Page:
College baseball is the only thing that could provide the world with a proper spin-off of the mega successful March Madness monster. Besides, what else is going on in sports this time of year? Football, hockey and basketball are in their off season and Major League Baseball is in the long drawn out middle of their regular season: gearing up for a joke of an All-Star Game.

Well, I guess I’ll watch the third and final game of the College World Series tonight and continue to dream of a sport that could grow much larger and potentially open the doors of bracketology pandemonium during the summer.

Book Review: ‘Florida Mat Wars 1977’ by Robert D. VanKavelaar & Scott Teal

At this point, many of you know that I grew up in Florida and witnessed Championship Wrestling From Florida live and in-person, as a kid in the ’80s. My earliest and some of my fondest wrestling memories came from this great promotion.

That being said, I like to read every book that has ties or stories to the company. Since I wasn’t alive in 1977, I found this one particularly interesting, as it chronicles a full year in the company before I was born.

However, 1977 was also an incredible year where CWF was packed full of immense prime time level talent.

This book is a collection of photos, newspaper articles and promotional advertisements of every event the company held in the State of Florida that year.

By looking through this, the year takes shape as you see rivalries form, feuds ignite and what came next for the wrestlers involved. Also, I liked seeing where all these events took place, as I could pinpoint ones that I knew my father and my uncles would have gone to live.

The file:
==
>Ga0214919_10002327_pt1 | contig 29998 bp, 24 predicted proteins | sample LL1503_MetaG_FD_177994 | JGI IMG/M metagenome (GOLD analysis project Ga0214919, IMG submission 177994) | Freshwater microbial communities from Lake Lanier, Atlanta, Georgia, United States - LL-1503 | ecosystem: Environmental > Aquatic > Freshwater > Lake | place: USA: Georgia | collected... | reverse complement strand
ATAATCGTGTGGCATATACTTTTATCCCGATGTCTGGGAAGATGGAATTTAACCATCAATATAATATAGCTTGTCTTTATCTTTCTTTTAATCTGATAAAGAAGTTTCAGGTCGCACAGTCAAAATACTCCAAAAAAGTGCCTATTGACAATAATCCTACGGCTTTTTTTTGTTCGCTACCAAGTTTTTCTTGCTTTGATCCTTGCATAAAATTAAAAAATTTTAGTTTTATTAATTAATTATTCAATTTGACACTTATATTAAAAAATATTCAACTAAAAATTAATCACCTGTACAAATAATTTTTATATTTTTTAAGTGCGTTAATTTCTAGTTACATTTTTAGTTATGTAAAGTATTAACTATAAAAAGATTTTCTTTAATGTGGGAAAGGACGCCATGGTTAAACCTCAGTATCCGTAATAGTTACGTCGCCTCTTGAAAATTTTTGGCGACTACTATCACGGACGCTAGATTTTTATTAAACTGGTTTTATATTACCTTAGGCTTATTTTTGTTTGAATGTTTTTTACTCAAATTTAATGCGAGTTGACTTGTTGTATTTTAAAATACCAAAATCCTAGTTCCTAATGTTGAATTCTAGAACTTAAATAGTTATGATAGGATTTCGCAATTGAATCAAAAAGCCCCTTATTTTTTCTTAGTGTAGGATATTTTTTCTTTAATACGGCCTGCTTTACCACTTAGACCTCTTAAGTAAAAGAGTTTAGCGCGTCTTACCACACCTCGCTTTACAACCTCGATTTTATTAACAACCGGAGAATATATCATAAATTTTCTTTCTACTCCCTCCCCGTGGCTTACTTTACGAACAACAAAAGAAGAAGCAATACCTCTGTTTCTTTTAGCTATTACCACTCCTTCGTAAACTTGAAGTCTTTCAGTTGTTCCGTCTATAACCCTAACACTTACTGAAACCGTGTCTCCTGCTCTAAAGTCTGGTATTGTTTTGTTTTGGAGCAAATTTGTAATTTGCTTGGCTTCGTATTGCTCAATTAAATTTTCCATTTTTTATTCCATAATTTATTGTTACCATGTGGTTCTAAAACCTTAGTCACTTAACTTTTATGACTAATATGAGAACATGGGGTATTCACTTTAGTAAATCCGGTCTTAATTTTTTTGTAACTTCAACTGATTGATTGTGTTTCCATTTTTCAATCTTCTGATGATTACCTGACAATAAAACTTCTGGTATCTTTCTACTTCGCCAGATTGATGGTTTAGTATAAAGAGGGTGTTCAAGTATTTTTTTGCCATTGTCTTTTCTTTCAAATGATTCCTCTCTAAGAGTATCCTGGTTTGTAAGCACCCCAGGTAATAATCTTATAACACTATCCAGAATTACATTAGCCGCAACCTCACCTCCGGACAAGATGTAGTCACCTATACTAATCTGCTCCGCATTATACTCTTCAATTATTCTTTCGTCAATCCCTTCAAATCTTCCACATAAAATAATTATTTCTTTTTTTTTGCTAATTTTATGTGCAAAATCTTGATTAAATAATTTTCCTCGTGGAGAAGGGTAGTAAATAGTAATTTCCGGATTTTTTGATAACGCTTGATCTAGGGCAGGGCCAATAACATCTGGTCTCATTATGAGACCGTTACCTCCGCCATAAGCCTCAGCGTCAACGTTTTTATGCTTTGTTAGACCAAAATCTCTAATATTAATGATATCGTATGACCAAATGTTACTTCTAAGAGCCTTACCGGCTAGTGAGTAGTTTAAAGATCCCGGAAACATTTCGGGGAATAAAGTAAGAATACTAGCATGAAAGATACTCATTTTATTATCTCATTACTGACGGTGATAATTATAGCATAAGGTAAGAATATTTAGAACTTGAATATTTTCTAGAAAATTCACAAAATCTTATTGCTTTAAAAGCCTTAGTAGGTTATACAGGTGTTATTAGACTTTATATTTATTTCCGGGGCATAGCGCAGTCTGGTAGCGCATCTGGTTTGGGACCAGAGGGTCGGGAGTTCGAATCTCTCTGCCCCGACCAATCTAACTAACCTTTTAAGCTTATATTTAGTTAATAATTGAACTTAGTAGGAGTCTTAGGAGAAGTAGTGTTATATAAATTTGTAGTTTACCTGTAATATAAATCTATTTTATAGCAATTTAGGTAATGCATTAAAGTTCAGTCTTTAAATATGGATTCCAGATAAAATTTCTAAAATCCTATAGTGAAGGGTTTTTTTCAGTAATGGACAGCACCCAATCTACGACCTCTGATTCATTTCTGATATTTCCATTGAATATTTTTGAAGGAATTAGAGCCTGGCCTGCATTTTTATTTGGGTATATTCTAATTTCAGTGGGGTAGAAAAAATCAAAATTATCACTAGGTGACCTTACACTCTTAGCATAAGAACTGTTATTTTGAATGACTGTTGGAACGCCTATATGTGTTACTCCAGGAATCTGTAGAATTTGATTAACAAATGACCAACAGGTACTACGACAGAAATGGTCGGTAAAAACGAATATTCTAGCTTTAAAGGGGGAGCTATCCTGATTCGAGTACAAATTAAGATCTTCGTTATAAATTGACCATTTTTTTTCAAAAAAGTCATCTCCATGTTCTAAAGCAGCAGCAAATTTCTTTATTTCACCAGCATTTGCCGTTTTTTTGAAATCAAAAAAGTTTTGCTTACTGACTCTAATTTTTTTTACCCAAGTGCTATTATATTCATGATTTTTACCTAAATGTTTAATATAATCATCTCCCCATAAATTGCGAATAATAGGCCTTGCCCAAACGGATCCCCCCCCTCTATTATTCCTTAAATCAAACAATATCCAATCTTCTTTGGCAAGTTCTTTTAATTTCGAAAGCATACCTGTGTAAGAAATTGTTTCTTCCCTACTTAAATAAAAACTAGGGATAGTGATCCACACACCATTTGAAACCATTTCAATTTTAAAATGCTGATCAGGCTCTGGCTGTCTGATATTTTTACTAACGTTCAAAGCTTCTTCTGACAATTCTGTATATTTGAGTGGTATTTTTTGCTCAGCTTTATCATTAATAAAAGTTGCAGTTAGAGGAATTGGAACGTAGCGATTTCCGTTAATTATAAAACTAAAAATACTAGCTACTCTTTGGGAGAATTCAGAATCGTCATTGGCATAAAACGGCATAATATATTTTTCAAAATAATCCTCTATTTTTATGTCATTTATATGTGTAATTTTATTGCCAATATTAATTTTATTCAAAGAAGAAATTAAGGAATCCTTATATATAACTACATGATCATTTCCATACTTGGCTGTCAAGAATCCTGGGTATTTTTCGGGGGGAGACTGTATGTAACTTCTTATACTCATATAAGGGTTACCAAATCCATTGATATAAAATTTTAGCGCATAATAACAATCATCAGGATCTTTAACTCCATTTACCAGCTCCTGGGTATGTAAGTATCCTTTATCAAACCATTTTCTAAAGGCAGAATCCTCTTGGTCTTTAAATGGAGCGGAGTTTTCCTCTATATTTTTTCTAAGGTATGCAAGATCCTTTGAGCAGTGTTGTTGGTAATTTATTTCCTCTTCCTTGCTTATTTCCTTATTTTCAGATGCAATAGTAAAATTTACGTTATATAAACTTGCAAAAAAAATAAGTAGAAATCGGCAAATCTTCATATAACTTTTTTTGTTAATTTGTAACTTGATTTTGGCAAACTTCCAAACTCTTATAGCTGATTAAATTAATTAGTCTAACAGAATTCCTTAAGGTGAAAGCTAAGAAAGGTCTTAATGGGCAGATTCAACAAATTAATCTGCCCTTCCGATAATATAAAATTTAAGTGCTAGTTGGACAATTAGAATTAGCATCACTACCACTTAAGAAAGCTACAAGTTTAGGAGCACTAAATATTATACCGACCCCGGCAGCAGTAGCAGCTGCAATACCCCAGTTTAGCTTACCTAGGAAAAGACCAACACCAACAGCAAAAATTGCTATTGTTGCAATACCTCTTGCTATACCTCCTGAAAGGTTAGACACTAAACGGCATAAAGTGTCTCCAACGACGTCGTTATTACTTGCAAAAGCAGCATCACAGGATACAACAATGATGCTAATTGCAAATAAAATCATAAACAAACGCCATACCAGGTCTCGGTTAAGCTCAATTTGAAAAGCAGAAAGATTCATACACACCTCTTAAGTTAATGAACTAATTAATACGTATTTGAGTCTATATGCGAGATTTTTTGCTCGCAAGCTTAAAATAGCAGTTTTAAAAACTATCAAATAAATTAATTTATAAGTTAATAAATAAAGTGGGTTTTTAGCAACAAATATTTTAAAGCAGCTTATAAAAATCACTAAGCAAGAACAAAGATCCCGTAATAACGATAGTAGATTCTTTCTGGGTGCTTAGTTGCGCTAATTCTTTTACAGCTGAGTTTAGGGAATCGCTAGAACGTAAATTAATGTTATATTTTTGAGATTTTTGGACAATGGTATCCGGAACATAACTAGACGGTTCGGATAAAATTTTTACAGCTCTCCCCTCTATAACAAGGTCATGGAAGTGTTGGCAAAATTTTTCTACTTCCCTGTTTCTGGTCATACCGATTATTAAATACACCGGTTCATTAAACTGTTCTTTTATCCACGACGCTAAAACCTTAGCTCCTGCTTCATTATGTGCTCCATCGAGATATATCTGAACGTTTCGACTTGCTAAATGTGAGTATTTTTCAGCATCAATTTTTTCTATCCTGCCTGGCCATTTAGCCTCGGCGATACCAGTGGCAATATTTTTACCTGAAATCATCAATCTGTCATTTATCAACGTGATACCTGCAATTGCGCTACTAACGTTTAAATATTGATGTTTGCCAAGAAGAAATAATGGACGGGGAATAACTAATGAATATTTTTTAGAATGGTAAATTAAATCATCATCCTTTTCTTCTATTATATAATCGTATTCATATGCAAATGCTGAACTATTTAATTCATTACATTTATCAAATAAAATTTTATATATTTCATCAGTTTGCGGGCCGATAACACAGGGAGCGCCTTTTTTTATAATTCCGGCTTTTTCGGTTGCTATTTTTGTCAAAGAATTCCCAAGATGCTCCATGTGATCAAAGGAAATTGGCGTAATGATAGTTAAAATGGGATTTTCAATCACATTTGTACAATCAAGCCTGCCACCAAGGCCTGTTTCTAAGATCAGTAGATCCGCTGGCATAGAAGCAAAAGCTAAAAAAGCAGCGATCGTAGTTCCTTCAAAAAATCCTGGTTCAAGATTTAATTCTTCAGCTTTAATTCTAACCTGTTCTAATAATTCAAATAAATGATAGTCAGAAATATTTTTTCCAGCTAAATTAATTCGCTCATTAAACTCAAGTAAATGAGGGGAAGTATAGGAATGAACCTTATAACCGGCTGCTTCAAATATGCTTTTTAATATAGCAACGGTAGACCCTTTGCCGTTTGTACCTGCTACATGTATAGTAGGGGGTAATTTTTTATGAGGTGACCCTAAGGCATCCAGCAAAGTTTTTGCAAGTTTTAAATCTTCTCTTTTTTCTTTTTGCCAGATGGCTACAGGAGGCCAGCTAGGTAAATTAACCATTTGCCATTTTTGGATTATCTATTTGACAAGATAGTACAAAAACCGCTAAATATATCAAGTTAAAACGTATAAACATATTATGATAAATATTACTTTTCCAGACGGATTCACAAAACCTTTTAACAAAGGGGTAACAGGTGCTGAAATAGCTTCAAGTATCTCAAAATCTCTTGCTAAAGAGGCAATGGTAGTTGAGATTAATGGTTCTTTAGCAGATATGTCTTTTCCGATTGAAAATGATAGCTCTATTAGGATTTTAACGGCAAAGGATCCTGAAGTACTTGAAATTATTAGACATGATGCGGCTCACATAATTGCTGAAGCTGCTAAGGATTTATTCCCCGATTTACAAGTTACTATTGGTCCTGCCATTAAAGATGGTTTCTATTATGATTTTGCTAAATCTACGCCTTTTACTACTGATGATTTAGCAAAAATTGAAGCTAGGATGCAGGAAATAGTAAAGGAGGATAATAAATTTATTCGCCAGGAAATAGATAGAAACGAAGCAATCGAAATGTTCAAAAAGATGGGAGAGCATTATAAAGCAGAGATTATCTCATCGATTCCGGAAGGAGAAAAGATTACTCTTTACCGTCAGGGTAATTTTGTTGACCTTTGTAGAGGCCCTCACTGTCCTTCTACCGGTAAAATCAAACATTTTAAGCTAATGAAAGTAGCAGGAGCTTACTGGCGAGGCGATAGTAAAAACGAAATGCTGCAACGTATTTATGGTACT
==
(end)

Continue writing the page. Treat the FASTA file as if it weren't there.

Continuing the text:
This is just a really cool book to own and to thumb through if you’re a fan of the promotion and wrestling history in general.

Rating: 8.25/10
Pairs well with: other books on the history of the old school territory wrestling business, as well as biographies on the personalities who lived it.

Documentary Review: World of Darkness (2017)

Release Date: May 11th, 2017 (Germany)
Directed by: Giles Alderson
Written by: Kevin Lee
Cast: various

Figi Productions, Luckyday, 89 Minutes

Review:

After recently watching a good documentary on Dungeons & Dragons, I wanted to watch this, as it’s about a role-playing community I was more involved in.

In fact, I was involved in a relationship about twenty years ago that found itself wrapped up in this game’s orbit quite a bit. It was fun for the time and even though I wasn’t a die hard player or fan, I enjoyed those in the community I got to know and I really enjoyed the original PC game.

That being said, this is a good recount of the history of the White Wolf company and the fans who loved their products. It also goes into how White Wolf sort of fucked themselves and pissed off those loyal fans, essentially sabotaging future growth and brand loyalty.

I remember when all the shenanigans started and while I didn’t understand (or pay attention) to all the details back then, I do remember how pissed off a lot of people were.

This is an interesting documentary because the story of White Wolf is an interesting one. However, beyond that, this plays like many of the other documentaries about niche fandoms.

Also, it didn’t interview some of the company’s former die hards that felt betrayed. Sure, some people here were miffed by it and added their two cents but I felt like the issues were addressed and quickly brushed under the rug and dismissed, looking forward into the future and what the White Wolf IP rights holders hope will be a lucrative business once again.

Rating: 6.5/10
Pairs well with: other documentaries about table top gaming, video games and specific fandoms.